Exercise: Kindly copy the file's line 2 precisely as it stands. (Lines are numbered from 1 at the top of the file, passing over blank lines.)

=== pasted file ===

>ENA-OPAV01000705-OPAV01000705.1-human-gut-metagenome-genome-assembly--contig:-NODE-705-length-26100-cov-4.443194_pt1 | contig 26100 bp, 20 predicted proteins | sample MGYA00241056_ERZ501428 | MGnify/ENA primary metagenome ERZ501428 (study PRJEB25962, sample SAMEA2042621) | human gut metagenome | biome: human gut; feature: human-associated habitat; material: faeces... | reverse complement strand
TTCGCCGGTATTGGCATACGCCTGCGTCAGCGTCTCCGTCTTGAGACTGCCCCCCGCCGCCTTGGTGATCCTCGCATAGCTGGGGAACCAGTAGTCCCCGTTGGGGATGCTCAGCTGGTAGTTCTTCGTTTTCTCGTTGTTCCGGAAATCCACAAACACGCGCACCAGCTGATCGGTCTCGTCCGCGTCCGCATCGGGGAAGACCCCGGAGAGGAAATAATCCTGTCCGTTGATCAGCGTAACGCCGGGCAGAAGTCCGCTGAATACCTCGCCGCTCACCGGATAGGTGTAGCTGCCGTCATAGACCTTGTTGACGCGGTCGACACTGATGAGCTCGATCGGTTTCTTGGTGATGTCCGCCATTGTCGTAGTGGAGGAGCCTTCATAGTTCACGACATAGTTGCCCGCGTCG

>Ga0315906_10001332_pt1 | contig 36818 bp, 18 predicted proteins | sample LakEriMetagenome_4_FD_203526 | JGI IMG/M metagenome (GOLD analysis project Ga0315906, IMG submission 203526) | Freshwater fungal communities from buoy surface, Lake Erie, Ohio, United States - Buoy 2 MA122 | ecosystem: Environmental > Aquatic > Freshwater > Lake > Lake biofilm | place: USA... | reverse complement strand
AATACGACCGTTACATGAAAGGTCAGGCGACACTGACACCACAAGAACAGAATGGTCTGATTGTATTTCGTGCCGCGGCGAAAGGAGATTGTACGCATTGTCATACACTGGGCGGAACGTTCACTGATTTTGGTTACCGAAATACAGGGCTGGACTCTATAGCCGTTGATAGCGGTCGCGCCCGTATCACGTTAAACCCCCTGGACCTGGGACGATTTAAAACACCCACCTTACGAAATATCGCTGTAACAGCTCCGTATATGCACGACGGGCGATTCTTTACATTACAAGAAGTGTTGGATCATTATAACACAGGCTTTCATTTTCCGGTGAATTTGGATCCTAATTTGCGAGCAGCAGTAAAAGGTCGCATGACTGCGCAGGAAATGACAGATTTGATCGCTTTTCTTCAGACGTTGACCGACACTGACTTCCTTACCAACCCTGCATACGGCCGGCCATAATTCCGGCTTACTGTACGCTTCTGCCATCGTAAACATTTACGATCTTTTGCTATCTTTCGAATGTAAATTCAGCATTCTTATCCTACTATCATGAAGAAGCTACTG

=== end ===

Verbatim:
TTCGCCGGTATTGGCATACGCCTGCGTCAGCGTCTCCGTCTTGAGACTGCCCCCCGCCGCCTTGGTGATCCTCGCATAGCTGGGGAACCAGTAGTCCCCGTTGGGGATGCTCAGCTGGTAGTTCTTCGTTTTCTCGTTGTTCCGGAAATCCACAAACACGCGCACCAGCTGATCGGTCTCGTCCGCGTCCGCATCGGGGAAGACCCCGGAGAGGAAATAATCCTGTCCGTTGATCAGCGTAACGCCGGGCAGAAGTCCGCTGAATACCTCGCCGCTCACCGGATAGGTGTAGCTGCCGTCATAGACCTTGTTGACGCGGTCGACACTGATGAGCTCGATCGGTTTCTTGGTGATGTCCGCCATTGTCGTAGTGGAGGAGCCTTCATAGTTCACGACATAGTTGCCCGCGTCG